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Asiatic linsang

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Title: Asiatic linsang  
Author: World Heritage Encyclopedia
Language: English
Subject: Spotted linsang, Felidae, Feliformia, Viverridae, Carnivora
Collection: Mammals of Asia, Viverrids
Publisher: World Heritage Encyclopedia

Asiatic linsang

Asiatic linsang[1]
Prionodon pardicolor
Scientific classification
Kingdom: Animalia
Phylum: Chordata
Class: Mammalia
Order: Carnivora
Family: Prionodontidae
Thomas Horsfield, 1822[2]
Subfamily: Prionodontinae
Gray, 1864[3]
Genus: Prionodon
Horsfield, 1822

The Asiatic linsang (Prionodon) is a genus comprising two species native to Southeast Asia: the banded linsang (Prionodon linsang) and the spotted linsang (Prionodon pardicolor).[4] Prionodon is considered basal to the Feliformia and a sister taxon of the Felidae.[5]

Taxonomic history

Prionodon was denominated and first described by Thomas Horsfield in 1822, based on a linsang from Java. He placed the genus under Prionodontidae, because of similarities to both genera Viverra and Felis.[2] In 1864, John Edward Gray nominated the subfamily Prionodontinae, to which he subordinated the genera Prionodon and Poiana.[3] Reginald Innes Pocock initially followed Gray’s classification, but the existence of scent glands in Poiana induced him provisionally to regard the latter as a specialized form of Genetta, its likeness to Prionodon being possibly adaptive.[4]

DNA analysis based on 29 species of Carnivora, comprising 13 species of Viverrinae and three species representing Paradoxurus, Paguma and Hemigalinae, confirmed Pocock's assumption that the African linsang Poiana represents the sister-group of the genus Genetta. The placement of Prionodon as the sister-group of the family Felidae is strongly supported, and it was proposed that the Asiatic linsangs be placed in the monogeneric family Prionodontidae.[6]


The coat pattern of the Asiatic linsang is distinct, consisting of large spots that sometimes coalesce into broad bands on the sides of the body; the tail is banded transversely. It is small in size with a head and body length ranging from 14.4 to 16.75 in (36.6 to 42.5 cm) and a 12 to 16 in (30 to 41 cm) long tail. The tail is nearly as long as the head and body, and about five or six times as long as the hind foot. The head is elongated with a narrow muzzle, rhinarium evenly convex above, with wide internarial septum, shallow infranarial portion, and philtrum narrow and grooved, the groove extending only about to the level of the lower edge of the nostrils. The delicate skull is long, low, and narrow with a well defined occipital and a strong crest, but there is no complete sagittal crest. The teeth also are more highly specialized, and show an approach to those of Felidae, although more primitive. The dental formula is The incisors form a transverse, not a curved, line; the first three upper and the four lower pre-molars are compressed and trenchant with a high, sharp, median cusp and small subsidiary cusps in front and behind it. The upper carnassial has a small inner lobe set far forwards, a small cusp in front of the main compressed, high, pointed cusp, and a compressed, blade-like posterior cusp; the upper molar is triangular, transversely set, much smaller than the upper carnassial, and much wider than it is long, so that the upper carnassial is nearly at the posterior end of the upper cheek-teeth as in Felidae.[4]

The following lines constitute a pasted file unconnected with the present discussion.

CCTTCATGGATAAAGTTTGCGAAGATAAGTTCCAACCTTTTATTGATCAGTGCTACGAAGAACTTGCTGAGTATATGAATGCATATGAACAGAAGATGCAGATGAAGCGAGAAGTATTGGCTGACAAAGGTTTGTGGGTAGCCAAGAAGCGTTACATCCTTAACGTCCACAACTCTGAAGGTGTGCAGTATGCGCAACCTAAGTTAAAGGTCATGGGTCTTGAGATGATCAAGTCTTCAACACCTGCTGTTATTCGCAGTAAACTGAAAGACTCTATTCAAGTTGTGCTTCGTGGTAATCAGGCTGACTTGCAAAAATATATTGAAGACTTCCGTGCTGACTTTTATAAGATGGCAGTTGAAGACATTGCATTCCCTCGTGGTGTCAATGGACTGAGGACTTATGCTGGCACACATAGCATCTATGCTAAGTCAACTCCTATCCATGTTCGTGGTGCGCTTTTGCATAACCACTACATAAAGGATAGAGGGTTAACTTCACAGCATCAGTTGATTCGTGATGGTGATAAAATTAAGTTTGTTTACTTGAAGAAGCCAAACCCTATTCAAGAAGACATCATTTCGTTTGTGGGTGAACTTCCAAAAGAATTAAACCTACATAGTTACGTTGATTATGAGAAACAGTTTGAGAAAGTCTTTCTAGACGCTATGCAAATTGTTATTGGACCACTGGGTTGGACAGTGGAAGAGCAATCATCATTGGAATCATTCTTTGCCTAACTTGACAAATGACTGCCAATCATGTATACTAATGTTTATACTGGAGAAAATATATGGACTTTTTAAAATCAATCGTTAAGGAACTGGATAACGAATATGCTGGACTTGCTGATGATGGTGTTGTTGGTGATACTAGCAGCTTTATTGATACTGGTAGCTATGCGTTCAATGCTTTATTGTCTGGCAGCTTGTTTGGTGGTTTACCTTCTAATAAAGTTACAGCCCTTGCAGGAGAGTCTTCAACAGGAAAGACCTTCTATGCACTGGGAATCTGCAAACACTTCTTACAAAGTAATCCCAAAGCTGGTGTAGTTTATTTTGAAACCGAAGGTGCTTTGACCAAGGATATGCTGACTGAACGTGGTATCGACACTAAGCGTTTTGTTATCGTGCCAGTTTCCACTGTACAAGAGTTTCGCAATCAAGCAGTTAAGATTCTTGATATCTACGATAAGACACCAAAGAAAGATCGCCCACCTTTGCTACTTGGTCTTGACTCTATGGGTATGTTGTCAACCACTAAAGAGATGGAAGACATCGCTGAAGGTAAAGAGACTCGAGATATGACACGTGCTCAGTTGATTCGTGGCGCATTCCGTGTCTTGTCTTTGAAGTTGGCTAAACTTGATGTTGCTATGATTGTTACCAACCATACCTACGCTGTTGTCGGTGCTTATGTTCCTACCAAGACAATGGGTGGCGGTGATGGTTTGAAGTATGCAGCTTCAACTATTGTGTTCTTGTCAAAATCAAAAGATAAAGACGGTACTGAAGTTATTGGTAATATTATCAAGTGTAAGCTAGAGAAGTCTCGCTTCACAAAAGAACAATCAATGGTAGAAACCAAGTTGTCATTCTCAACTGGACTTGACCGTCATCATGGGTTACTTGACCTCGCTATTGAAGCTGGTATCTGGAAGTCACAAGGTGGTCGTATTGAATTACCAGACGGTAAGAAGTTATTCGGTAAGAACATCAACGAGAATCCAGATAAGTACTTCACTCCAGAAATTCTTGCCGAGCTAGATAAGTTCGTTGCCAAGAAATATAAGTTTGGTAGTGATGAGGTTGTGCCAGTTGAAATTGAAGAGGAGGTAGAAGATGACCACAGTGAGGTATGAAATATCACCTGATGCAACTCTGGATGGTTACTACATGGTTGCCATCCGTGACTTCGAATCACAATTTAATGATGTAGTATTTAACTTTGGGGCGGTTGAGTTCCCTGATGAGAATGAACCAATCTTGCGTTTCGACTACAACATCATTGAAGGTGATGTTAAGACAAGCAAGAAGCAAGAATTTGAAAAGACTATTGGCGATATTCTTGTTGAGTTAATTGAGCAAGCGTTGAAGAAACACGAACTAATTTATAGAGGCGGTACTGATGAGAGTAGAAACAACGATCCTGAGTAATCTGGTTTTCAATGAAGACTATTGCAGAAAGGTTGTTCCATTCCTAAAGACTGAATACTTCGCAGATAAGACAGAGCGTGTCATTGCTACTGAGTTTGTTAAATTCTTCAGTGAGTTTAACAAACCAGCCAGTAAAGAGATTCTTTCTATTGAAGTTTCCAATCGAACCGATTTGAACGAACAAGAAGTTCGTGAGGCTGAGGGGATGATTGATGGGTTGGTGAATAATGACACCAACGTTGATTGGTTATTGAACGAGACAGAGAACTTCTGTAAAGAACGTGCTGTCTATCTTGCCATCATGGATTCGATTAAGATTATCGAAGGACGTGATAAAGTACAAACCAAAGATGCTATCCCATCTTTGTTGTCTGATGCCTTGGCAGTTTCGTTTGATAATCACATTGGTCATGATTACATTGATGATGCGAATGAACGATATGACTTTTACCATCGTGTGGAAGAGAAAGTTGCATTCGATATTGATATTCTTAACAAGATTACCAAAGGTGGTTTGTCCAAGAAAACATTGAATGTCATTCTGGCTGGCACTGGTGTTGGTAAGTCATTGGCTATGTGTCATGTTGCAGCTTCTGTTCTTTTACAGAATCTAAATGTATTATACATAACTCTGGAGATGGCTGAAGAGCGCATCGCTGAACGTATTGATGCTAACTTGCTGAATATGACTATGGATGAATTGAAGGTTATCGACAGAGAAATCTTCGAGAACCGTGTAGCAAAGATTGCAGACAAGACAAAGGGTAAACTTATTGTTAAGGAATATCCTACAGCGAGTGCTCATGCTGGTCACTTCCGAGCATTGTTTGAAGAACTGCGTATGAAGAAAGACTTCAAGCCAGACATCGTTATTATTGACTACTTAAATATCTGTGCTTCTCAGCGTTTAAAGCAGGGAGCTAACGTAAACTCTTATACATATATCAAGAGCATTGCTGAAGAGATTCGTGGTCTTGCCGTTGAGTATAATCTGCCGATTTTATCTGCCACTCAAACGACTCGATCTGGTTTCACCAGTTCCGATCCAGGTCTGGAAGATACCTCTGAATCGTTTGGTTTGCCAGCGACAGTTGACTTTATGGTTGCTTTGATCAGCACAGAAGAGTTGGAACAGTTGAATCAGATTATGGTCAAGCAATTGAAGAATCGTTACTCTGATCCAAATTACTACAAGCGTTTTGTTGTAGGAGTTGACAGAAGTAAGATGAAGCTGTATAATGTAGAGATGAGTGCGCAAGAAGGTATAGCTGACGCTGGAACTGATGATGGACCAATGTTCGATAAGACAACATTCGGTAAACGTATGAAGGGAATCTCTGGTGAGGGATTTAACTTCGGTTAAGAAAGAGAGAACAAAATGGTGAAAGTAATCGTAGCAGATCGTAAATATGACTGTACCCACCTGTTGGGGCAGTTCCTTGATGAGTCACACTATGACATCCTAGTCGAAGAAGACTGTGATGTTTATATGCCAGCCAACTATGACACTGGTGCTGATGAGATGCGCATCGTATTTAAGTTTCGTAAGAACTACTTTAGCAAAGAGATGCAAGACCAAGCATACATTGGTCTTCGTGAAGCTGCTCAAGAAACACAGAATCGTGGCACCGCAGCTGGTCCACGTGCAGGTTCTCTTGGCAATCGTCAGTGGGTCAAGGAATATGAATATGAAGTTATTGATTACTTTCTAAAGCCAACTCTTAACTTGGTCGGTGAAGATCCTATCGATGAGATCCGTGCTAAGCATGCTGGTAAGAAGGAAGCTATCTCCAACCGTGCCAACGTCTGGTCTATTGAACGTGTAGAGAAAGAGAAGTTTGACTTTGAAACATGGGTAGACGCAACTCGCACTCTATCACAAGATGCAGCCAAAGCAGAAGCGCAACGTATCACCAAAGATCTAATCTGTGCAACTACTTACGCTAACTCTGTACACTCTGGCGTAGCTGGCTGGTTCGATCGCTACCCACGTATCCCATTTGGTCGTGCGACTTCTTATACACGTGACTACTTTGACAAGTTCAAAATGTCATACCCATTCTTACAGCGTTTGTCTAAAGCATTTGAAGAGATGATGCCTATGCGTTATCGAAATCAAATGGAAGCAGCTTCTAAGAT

1. ^ Wozencraft, W.C. (2005). "Order Carnivora". In Wilson, D.E.; Reeder, D.M. Mammal Species of the World: A Taxonomic and Geographic Reference (3rd ed.). Johns Hopkins University Press. p. 553.  
  2. ^ a b Horsfield, T. (1822). Felis gracilisIllustration of in Zoological researches in Java, and the neighboring islands. Kingsbury, Parbury and Allen, London.
  3. ^ a b Gray, J. E. (1864). A revision of the genera and species of viverrine animals (Viverridae), founded on the collection in the British Museum. Proceedings of the Zoological Society of London for the year 1864: 502–579.
  4. ^ a b c Pocock, R. I. (1939). The fauna of British India, including Ceylon and Burma. Mammalia. – Volume 1'. Taylor and Francis, London. Pages 334–342.
  5. ^ Barycka, E. (2007). Evolution and systematics of the feliform Carnivora. Mammalian Biology 72: 257–282.
  6. ^ Gaubert, P. and Veron, G. (2003). "Exhaustive sample set among Viverridae reveals the sister-group of felids: the linsangs as a case of extreme morphological convergence within Feliformia". Proceedings of the Royal Society, Series B, 270 (1532): 2523–2530. doi:10.1098/rspb.2003.2521
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